Silverplated dish, 1860s

Commissioned by Emperor Maximilian I of Mexico


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This silverplated dish, featuring an engraving of Emperor Maximilian’s monogram, was made by Christofle of France as part of an extensive table service of 4,938 pieces commissioned by the recently-appointed Mexican emperor for his imperial household. It is made of nickel silver, a copper alloy with nickel and zinc, whose high nickel content provides a silvery appearance without yellowing over time.

Engraved is the monogram MIM —for Maximilian Imperator Mehicorum— crowned by the newly-designed imperial crown of Mexico. It was one of two monogram designs utilized in this commission, the other being a crowned M decorated with organic motifs. The service consisted of existing Christofle models which were engraved with the emperor’s monogram. The immensity of the service —four times larger than Napoleon III’s— demonstrated Maximilian’s lofty ambitions to cultivate a sophisticated and splendorous imperial culture in his new realm.

Founded in 1830, Christofle owned the French rights to the latest electroplating patents, using them to create a silversmithing manufactory that shrewdly integrated advanced technology with traditional crafts. They employed renowned designers and sculptors, and participated in the main World Exhibitions of the day, obtaining prestigious awards. In 1855, Christofle became a Fournisseur de l’Empereur (official purveyor) to Emperor Napoleon III of France, of whom Maximilian’s Mexico was a client state.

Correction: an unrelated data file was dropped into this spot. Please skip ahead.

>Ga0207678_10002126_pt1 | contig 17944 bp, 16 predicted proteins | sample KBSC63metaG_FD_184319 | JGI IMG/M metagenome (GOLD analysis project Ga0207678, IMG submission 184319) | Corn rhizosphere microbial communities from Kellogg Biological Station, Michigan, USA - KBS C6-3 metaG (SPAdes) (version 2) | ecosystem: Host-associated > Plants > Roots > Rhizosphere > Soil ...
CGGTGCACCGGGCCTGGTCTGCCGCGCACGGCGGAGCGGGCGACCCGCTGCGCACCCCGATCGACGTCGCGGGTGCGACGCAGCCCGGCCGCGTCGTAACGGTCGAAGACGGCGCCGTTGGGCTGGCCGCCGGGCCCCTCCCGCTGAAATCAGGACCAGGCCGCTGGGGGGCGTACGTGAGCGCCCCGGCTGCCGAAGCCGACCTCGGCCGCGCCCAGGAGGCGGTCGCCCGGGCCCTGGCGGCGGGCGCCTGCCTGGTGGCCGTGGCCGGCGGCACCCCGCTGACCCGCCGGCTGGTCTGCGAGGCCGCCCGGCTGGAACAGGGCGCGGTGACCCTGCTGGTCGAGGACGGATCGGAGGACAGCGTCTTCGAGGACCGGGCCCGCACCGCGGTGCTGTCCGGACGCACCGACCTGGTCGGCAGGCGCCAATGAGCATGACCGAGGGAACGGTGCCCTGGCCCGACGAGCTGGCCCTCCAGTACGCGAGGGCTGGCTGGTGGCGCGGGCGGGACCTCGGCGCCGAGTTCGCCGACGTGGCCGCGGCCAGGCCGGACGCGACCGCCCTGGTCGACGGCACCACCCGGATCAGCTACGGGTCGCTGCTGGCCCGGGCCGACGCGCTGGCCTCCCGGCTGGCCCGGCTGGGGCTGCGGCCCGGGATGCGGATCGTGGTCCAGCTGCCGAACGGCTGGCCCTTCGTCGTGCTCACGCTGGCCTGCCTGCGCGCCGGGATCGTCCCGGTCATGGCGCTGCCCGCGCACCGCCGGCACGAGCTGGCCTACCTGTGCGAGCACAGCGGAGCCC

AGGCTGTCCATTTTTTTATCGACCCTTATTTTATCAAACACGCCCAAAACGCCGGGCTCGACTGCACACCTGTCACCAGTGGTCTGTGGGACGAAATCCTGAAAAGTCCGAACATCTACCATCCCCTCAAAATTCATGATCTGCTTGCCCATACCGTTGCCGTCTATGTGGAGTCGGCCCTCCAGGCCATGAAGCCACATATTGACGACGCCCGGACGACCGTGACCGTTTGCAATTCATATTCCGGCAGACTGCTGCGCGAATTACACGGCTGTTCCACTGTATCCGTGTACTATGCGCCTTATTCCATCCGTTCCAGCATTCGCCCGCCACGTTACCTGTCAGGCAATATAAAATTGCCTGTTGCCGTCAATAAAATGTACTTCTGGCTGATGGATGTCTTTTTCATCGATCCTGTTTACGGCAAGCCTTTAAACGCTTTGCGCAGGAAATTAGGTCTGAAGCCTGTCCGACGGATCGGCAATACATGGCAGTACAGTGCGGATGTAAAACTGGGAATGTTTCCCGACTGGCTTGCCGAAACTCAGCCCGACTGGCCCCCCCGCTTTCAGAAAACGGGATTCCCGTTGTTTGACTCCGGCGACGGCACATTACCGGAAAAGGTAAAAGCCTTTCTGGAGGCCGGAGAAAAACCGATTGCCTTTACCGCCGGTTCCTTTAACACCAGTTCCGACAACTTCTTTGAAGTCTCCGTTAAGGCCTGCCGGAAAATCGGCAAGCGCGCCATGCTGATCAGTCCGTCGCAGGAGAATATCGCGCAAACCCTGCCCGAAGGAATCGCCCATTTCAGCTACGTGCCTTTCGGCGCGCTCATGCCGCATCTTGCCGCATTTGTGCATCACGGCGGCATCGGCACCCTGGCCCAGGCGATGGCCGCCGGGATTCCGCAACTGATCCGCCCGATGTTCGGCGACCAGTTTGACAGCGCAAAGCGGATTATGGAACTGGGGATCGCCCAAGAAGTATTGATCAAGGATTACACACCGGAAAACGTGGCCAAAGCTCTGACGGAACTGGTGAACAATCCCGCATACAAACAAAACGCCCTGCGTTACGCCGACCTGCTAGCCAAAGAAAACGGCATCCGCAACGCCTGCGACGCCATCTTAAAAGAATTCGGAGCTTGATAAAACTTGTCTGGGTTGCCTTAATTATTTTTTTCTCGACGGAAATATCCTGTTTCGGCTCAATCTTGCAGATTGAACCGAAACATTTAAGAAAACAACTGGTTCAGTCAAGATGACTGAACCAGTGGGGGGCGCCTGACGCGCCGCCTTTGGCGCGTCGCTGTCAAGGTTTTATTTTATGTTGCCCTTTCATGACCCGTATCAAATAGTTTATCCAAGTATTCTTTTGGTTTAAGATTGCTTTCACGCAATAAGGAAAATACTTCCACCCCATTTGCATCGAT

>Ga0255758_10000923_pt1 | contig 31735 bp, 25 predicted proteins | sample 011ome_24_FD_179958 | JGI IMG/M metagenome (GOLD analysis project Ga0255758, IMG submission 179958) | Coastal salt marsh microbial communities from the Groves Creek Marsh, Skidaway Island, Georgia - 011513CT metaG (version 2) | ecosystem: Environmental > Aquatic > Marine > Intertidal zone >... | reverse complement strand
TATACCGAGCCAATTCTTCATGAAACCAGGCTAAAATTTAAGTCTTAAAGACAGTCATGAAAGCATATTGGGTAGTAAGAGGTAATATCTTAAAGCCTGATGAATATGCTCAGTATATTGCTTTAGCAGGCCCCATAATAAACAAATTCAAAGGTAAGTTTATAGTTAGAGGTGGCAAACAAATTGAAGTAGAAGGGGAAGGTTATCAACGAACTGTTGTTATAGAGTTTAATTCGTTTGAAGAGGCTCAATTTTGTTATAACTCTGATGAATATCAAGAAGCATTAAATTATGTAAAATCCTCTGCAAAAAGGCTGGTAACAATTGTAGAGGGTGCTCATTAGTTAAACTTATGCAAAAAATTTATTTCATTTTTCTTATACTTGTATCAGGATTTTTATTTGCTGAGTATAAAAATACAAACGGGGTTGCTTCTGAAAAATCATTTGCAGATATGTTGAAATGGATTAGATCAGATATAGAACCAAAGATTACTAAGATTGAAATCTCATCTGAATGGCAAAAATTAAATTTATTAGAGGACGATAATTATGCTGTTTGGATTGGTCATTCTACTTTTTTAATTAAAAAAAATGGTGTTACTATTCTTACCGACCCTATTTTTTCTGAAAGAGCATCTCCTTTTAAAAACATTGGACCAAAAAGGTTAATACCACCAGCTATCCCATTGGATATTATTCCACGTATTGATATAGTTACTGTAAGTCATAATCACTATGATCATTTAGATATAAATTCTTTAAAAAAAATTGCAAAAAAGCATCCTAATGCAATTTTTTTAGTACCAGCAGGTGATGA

After the fall of the Empire, the Castle of Chapultepec was sacked and the majority of pieces were dispersed. Today, items from Maximilian’s Christofle tableware are exhibited primarily in Mexican and Austrian museums.

Medium & Techniques

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Silver-plated nickel silver with engraving


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To come


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  • Acquired from Jonathan Lister of King's China (United Kingdom) 
  • Acquired in the United States